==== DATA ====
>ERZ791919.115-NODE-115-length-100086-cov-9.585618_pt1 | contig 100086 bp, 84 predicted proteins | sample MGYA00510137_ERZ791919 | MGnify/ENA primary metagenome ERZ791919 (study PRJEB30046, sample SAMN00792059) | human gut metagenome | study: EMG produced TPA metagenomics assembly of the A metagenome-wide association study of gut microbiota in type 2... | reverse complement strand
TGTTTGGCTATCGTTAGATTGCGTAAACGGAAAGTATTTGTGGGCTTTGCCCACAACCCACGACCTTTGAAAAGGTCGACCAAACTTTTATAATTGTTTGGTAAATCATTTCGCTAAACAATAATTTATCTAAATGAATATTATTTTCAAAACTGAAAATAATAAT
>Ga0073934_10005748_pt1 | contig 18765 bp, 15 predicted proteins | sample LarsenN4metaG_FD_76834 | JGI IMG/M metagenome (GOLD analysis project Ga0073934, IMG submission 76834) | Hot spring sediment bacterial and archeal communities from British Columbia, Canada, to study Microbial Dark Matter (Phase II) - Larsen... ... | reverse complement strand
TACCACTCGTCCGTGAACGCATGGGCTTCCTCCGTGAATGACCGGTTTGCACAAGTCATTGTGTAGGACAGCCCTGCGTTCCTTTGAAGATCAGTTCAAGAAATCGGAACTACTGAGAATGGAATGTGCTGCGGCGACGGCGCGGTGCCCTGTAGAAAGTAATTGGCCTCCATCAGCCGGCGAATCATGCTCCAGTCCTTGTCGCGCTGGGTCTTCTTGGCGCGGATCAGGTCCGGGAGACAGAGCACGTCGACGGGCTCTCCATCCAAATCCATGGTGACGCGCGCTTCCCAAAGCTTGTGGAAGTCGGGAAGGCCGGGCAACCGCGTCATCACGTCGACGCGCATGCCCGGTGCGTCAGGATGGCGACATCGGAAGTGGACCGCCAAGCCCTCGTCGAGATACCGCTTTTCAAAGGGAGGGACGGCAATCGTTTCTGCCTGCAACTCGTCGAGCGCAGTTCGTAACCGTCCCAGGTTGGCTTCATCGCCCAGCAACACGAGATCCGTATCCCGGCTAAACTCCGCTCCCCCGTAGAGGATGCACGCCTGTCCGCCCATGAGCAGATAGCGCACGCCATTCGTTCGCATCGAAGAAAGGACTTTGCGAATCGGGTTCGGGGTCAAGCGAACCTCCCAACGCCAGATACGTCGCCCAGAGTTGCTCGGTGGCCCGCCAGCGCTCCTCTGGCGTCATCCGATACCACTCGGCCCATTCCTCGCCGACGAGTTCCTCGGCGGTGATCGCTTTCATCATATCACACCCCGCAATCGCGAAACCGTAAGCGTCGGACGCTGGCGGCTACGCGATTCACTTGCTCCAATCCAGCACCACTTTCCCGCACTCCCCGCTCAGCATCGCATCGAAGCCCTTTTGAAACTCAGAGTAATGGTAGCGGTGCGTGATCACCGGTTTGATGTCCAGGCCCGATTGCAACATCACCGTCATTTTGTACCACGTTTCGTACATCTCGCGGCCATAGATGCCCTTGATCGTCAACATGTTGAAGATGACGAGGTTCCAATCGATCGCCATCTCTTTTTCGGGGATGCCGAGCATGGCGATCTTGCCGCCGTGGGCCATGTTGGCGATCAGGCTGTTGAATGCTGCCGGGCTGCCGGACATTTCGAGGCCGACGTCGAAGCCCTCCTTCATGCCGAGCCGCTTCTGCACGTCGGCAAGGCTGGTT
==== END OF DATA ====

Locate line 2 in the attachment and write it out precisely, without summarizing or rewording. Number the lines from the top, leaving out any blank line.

TGTTTGGCTATCGTTAGATTGCGTAAACGGAAAGTATTTGTGGGCTTTGCCCACAACCCACGACCTTTGAAAAGGTCGACCAAACTTTTATAATTGTTTGGTAAATCATTTCGCTAAACAATAATTTATCTAAATGAATATTATTTTCAAAACTGAAAATAATAAT